March 16, 2017
by Matthew Currell, School of Engineering, RMIT University, Australia
As part of its recent ‘war on pollution’, the Chinese Central Government released a major policy on water pollution control and clean-up, called the ‘10-point water plan’ in 2015. The plan aims to deal once and for all with China’s chronic water quality problems. China’s water quality deficiencies became widely recognised around the turn of the millennium, following publication of seminal works by Ma Jun, Elizabeth Economy and other local and overseas environmental campaigners. It is now widely acknowledged that chronic exposure to water pollution in China has contributed to the emergence of hundreds of cancer villages, where rates of particular types of cancer that are linked to water pollution far exceed normal population-wide averages. In addition to agricultural pollution and domestic wastewater, in many regions the pollution has resulted from industries that are part of multi-national supply chains, meaning international factors have played an important role.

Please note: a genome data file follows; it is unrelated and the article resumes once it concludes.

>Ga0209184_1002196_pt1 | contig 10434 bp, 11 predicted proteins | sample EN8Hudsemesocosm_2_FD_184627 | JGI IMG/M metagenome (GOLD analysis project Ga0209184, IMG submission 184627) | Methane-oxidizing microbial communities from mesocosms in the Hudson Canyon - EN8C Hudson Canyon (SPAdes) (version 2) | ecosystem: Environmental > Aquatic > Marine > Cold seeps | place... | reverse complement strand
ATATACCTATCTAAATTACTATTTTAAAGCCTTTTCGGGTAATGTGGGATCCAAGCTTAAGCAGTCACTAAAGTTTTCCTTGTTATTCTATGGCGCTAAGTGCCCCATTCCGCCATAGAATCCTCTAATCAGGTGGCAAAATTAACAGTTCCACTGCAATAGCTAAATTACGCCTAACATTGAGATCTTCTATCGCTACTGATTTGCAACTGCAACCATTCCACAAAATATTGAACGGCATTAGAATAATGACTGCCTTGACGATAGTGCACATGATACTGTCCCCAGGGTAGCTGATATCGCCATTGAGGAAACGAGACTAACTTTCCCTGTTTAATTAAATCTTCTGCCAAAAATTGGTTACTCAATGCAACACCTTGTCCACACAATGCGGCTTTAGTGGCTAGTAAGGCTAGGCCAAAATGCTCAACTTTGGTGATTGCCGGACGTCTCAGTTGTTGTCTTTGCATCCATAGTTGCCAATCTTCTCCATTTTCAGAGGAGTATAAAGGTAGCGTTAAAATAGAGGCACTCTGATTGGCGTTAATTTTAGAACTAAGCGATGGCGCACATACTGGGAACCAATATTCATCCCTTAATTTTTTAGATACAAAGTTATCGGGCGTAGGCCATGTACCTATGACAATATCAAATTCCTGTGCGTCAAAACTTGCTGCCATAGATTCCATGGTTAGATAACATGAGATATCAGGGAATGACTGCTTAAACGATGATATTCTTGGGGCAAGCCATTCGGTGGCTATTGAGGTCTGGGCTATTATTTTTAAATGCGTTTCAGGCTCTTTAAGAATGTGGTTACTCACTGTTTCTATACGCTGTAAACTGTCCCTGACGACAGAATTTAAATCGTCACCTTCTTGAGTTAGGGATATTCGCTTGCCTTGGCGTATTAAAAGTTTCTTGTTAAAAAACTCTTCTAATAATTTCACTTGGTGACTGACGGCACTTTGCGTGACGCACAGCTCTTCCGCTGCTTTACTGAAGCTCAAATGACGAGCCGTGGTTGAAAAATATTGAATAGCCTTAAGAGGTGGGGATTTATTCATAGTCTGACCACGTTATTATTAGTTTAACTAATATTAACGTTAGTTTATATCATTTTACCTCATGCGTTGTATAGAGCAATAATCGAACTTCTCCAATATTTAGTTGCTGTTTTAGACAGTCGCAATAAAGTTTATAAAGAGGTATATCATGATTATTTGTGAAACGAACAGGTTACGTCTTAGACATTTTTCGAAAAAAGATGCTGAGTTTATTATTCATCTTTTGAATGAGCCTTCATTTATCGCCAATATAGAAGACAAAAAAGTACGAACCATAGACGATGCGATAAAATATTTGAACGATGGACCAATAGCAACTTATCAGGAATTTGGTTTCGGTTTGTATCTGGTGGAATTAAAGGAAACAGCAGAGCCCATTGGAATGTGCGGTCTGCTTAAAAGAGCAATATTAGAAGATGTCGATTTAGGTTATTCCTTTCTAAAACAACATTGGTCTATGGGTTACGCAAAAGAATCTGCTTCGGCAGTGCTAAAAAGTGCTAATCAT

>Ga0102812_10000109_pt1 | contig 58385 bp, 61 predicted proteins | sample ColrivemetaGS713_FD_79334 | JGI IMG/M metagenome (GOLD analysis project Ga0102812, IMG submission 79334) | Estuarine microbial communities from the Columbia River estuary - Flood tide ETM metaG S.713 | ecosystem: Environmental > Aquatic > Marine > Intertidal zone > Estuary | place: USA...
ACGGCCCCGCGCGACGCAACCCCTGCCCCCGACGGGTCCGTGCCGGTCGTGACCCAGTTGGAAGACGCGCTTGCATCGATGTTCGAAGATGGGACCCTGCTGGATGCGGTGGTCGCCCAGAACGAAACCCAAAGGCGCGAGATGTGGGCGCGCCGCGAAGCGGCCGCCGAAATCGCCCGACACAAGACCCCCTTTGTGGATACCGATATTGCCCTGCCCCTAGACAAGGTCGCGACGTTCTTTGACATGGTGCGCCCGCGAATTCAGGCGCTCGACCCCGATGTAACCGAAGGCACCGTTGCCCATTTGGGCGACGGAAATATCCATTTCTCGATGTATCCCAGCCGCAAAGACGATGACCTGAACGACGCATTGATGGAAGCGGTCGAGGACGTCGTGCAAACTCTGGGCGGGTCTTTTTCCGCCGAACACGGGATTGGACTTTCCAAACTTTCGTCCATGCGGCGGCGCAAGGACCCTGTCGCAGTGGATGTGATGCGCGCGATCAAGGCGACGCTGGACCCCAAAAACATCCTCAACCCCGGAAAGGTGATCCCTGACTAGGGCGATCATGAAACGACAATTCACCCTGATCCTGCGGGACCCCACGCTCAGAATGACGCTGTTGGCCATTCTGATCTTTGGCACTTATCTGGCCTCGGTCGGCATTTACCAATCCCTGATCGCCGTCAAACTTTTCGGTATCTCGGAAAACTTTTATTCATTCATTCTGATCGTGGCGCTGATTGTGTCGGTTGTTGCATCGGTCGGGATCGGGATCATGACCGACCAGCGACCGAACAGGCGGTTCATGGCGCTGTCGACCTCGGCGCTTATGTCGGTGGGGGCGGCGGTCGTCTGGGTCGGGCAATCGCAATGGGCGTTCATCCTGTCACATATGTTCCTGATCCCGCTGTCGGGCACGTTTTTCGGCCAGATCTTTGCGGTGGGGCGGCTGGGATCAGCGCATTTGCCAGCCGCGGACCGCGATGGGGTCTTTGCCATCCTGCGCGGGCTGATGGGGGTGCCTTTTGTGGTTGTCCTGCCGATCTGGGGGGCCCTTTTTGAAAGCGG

In a recent review paper published in Environmental Pollution, my colleague Dongmei Han and I compiled data from official Chinese government reports to provide a snapshot of the current status of water quality in China’s major river basins, coastal waters and groundwater systems, including shallow unconfined and deeper confined aquifers (Figure 1). The results are sobering, showing that despite some recent progress, about a third of China’s river monitoring stations and more than 60% of sampled groundwater wells are seriously polluted. These data agree with an internal Ministry of Water Resources report that was briefly made public in early 2016, which showed that more than 80% of the more than 2000 monitored shallow groundwater wells in northern China’s plains areas contain serious pollution and that the aquifers they monitor are unfit to supply drinking water.